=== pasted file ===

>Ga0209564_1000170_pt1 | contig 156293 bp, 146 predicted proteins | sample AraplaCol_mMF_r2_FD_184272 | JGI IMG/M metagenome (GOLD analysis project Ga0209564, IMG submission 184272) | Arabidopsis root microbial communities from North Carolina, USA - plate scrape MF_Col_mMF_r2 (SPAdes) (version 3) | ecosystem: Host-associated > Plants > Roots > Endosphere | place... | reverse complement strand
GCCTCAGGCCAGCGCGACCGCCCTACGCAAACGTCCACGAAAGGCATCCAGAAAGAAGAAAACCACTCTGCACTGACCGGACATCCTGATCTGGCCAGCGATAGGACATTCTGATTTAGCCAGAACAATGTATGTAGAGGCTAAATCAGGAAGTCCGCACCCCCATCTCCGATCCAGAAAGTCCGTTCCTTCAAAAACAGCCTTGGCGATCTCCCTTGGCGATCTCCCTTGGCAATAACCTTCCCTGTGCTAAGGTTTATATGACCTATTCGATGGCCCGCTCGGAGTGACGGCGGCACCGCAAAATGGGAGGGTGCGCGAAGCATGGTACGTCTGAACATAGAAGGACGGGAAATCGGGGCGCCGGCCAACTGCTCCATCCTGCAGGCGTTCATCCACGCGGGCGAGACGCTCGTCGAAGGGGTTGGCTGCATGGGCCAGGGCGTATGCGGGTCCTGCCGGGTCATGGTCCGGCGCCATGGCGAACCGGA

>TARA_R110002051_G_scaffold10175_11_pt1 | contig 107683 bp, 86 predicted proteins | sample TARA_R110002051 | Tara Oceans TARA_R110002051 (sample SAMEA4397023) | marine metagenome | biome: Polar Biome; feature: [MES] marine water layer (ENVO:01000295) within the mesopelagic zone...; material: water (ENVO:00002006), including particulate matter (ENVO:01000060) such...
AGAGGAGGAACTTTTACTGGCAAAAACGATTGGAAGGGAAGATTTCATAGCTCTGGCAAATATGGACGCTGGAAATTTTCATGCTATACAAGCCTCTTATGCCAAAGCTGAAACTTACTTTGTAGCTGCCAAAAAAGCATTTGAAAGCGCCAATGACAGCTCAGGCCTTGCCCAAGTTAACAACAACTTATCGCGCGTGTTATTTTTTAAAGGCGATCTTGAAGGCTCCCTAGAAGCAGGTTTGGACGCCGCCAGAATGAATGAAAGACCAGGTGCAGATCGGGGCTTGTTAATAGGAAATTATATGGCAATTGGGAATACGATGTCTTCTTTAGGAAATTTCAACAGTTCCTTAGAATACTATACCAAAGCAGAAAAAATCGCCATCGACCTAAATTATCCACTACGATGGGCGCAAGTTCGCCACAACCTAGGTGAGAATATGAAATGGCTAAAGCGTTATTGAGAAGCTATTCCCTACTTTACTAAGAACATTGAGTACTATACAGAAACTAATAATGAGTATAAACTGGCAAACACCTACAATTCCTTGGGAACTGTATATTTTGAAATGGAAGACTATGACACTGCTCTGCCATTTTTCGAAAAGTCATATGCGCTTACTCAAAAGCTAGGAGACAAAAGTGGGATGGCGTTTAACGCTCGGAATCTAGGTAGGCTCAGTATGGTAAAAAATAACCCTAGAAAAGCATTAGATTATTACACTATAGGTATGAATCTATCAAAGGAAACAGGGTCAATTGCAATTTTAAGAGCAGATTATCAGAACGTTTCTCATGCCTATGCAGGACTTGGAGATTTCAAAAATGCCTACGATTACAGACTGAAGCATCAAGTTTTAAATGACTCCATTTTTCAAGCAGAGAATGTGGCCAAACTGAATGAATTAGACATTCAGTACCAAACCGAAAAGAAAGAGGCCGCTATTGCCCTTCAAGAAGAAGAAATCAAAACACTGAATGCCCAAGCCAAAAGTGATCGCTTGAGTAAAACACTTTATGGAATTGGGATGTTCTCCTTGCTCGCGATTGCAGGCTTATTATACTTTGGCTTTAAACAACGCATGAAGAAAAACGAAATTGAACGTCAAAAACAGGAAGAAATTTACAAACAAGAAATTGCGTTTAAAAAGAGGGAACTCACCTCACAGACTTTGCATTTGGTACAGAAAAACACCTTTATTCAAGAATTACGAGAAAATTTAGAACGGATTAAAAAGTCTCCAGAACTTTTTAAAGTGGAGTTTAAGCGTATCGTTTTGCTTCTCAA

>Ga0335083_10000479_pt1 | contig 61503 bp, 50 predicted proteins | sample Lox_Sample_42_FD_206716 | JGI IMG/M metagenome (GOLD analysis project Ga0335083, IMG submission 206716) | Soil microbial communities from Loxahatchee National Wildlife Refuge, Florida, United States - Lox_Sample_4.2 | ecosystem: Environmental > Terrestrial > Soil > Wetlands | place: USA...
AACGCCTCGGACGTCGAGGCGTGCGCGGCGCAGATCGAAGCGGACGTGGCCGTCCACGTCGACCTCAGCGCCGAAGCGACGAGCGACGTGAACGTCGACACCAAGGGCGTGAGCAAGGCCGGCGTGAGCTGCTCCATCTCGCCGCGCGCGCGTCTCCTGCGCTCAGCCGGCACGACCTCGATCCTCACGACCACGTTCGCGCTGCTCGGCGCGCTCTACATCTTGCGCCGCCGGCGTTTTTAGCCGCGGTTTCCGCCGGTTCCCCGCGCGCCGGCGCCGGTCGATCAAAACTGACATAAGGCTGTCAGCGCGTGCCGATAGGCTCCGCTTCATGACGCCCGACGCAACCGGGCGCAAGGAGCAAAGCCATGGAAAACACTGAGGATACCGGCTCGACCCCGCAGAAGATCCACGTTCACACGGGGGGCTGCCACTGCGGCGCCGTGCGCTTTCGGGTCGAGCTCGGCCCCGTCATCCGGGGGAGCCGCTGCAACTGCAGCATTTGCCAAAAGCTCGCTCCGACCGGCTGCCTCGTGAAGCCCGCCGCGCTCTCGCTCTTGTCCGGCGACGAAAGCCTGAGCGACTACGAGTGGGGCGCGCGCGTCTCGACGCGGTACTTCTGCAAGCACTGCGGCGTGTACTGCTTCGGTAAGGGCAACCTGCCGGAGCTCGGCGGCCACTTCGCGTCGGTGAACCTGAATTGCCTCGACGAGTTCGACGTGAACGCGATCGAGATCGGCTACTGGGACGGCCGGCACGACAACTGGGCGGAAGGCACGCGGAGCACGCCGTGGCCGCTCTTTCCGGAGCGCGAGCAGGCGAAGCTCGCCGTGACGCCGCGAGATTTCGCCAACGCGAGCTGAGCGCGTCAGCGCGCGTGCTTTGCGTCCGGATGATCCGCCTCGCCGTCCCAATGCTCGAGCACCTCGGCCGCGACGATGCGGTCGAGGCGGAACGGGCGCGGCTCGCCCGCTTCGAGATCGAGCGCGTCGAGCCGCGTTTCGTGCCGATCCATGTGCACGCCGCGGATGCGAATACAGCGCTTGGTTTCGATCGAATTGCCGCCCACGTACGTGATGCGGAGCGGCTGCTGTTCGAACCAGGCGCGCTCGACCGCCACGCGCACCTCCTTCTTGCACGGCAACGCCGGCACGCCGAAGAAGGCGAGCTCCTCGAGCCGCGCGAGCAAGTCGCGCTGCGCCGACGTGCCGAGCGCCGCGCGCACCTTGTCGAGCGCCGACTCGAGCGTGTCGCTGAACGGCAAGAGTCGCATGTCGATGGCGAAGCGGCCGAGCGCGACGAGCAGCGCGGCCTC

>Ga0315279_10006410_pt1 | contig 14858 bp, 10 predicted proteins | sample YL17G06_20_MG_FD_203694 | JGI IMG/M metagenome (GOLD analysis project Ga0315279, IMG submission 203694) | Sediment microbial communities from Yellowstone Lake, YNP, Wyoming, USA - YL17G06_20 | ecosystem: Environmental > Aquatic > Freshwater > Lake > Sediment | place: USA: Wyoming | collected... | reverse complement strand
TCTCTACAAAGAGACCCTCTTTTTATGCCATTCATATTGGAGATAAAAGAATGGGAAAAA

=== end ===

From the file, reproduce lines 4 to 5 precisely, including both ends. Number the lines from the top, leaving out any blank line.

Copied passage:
AGAGGAGGAACTTTTACTGGCAAAAACGATTGGAAGGGAAGATTTCATAGCTCTGGCAAATATGGACGCTGGAAATTTTCATGCTATACAAGCCTCTTATGCCAAAGCTGAAACTTACTTTGTAGCTGCCAAAAAAGCATTTGAAAGCGCCAATGACAGCTCAGGCCTTGCCCAAGTTAACAACAACTTATCGCGCGTGTTATTTTTTAAAGGCGATCTTGAAGGCTCCCTAGAAGCAGGTTTGGACGCCGCCAGAATGAATGAAAGACCAGGTGCAGATCGGGGCTTGTTAATAGGAAATTATATGGCAATTGGGAATACGATGTCTTCTTTAGGAAATTTCAACAGTTCCTTAGAATACTATACCAAAGCAGAAAAAATCGCCATCGACCTAAATTATCCACTACGATGGGCGCAAGTTCGCCACAACCTAGGTGAGAATATGAAATGGCTAAAGCGTTATTGAGAAGCTATTCCCTACTTTACTAAGAACATTGAGTACTATACAGAAACTAATAATGAGTATAAACTGGCAAACACCTACAATTCCTTGGGAACTGTATATTTTGAAATGGAAGACTATGACACTGCTCTGCCATTTTTCGAAAAGTCATATGCGCTTACTCAAAAGCTAGGAGACAAAAGTGGGATGGCGTTTAACGCTCGGAATCTAGGTAGGCTCAGTATGGTAAAAAATAACCCTAGAAAAGCATTAGATTATTACACTATAGGTATGAATCTATCAAAGGAAACAGGGTCAATTGCAATTTTAAGAGCAGATTATCAGAACGTTTCTCATGCCTATGCAGGACTTGGAGATTTCAAAAATGCCTACGATTACAGACTGAAGCATCAAGTTTTAAATGACTCCATTTTTCAAGCAGAGAATGTGGCCAAACTGAATGAATTAGACATTCAGTACCAAACCGAAAAGAAAGAGGCCGCTATTGCCCTTCAAGAAGAAGAAATCAAAACACTGAATGCCCAAGCCAAAAGTGATCGCTTGAGTAAAACACTTTATGGAATTGGGATGTTCTCCTTGCTCGCGATTGCAGGCTTATTATACTTTGGCTTTAAACAACGCATGAAGAAAAACGAAATTGAACGTCAAAAACAGGAAGAAATTTACAAACAAGAAATTGCGTTTAAAAAGAGGGAACTCACCTCACAGACTTTGCATTTGGTACAGAAAAACACCTTTATTCAAGAATTACGAGAAAATTTAGAACGGATTAAAAAGTCTCCAGAACTTTTTAAAGTGGAGTTTAAGCGTATCGTTTTGCTTCTCAA

>Ga0335083_10000479_pt1 | contig 61503 bp, 50 predicted proteins | sample Lox_Sample_42_FD_206716 | JGI IMG/M metagenome (GOLD analysis project Ga0335083, IMG submission 206716) | Soil microbial communities from Loxahatchee National Wildlife Refuge, Florida, United States - Lox_Sample_4.2 | ecosystem: Environmental > Terrestrial > Soil > Wetlands | place: USA...